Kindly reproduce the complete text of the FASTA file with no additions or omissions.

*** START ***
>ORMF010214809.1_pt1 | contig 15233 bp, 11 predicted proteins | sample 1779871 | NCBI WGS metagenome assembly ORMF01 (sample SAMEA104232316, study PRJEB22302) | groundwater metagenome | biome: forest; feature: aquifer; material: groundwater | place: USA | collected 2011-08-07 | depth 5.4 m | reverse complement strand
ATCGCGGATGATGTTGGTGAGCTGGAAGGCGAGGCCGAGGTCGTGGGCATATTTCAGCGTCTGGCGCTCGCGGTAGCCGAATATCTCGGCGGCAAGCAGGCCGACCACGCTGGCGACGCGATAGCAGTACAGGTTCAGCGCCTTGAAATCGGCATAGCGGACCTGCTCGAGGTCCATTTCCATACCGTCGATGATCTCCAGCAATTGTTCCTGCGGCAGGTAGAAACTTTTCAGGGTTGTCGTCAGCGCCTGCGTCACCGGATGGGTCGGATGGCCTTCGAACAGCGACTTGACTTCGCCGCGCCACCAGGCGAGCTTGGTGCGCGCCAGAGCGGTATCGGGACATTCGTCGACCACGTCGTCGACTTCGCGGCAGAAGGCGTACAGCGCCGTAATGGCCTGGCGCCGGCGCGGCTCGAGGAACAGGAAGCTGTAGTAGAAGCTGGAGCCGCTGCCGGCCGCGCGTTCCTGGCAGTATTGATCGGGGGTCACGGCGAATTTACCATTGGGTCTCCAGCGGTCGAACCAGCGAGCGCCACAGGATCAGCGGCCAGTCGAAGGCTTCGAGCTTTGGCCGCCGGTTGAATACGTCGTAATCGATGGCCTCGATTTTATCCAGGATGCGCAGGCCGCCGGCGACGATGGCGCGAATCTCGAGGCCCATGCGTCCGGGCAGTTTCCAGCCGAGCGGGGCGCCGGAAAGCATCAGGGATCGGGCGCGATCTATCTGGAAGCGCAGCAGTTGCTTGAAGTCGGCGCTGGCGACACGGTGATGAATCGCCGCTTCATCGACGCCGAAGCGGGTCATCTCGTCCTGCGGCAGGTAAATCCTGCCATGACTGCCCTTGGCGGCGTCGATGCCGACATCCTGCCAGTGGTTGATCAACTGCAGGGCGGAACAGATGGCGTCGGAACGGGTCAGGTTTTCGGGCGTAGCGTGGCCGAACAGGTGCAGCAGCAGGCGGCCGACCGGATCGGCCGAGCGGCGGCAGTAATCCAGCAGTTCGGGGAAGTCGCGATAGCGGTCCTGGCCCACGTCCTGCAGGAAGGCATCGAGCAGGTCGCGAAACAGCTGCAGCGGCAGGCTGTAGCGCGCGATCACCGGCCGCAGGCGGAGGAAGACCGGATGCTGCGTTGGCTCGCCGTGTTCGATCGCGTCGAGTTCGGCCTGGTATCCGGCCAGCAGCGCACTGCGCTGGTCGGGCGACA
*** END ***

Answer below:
>ORMF010214809.1_pt1 | contig 15233 bp, 11 predicted proteins | sample 1779871 | NCBI WGS metagenome assembly ORMF01 (sample SAMEA104232316, study PRJEB22302) | groundwater metagenome | biome: forest; feature: aquifer; material: groundwater | place: USA | collected 2011-08-07 | depth 5.4 m | reverse complement strand
ATCGCGGATGATGTTGGTGAGCTGGAAGGCGAGGCCGAGGTCGTGGGCATATTTCAGCGTCTGGCGCTCGCGGTAGCCGAATATCTCGGCGGCAAGCAGGCCGACCACGCTGGCGACGCGATAGCAGTACAGGTTCAGCGCCTTGAAATCGGCATAGCGGACCTGCTCGAGGTCCATTTCCATACCGTCGATGATCTCCAGCAATTGTTCCTGCGGCAGGTAGAAACTTTTCAGGGTTGTCGTCAGCGCCTGCGTCACCGGATGGGTCGGATGGCCTTCGAACAGCGACTTGACTTCGCCGCGCCACCAGGCGAGCTTGGTGCGCGCCAGAGCGGTATCGGGACATTCGTCGACCACGTCGTCGACTTCGCGGCAGAAGGCGTACAGCGCCGTAATGGCCTGGCGCCGGCGCGGCTCGAGGAACAGGAAGCTGTAGTAGAAGCTGGAGCCGCTGCCGGCCGCGCGTTCCTGGCAGTATTGATCGGGGGTCACGGCGAATTTACCATTGGGTCTCCAGCGGTCGAACCAGCGAGCGCCACAGGATCAGCGGCCAGTCGAAGGCTTCGAGCTTTGGCCGCCGGTTGAATACGTCGTAATCGATGGCCTCGATTTTATCCAGGATGCGCAGGCCGCCGGCGACGATGGCGCGAATCTCGAGGCCCATGCGTCCGGGCAGTTTCCAGCCGAGCGGGGCGCCGGAAAGCATCAGGGATCGGGCGCGATCTATCTGGAAGCGCAGCAGTTGCTTGAAGTCGGCGCTGGCGACACGGTGATGAATCGCCGCTTCATCGACGCCGAAGCGGGTCATCTCGTCCTGCGGCAGGTAAATCCTGCCATGACTGCCCTTGGCGGCGTCGATGCCGACATCCTGCCAGTGGTTGATCAACTGCAGGGCGGAACAGATGGCGTCGGAACGGGTCAGGTTTTCGGGCGTAGCGTGGCCGAACAGGTGCAGCAGCAGGCGGCCGACCGGATCGGCCGAGCGGCGGCAGTAATCCAGCAGTTCGGGGAAGTCGCGATAGCGGTCCTGGCCCACGTCCTGCAGGAAGGCATCGAGCAGGTCGCGAAACAGCTGCAGCGGCAGGCTGTAGCGCGCGATCACCGGCCGCAGGCGGAGGAAGACCGGATGCTGCGTTGGCTCGCCGTGTTCGATCGCGTCGAGTTCGGCCTGGTATCCGGCCAGCAGCGCACTGCGCTGGTCGGGCGACA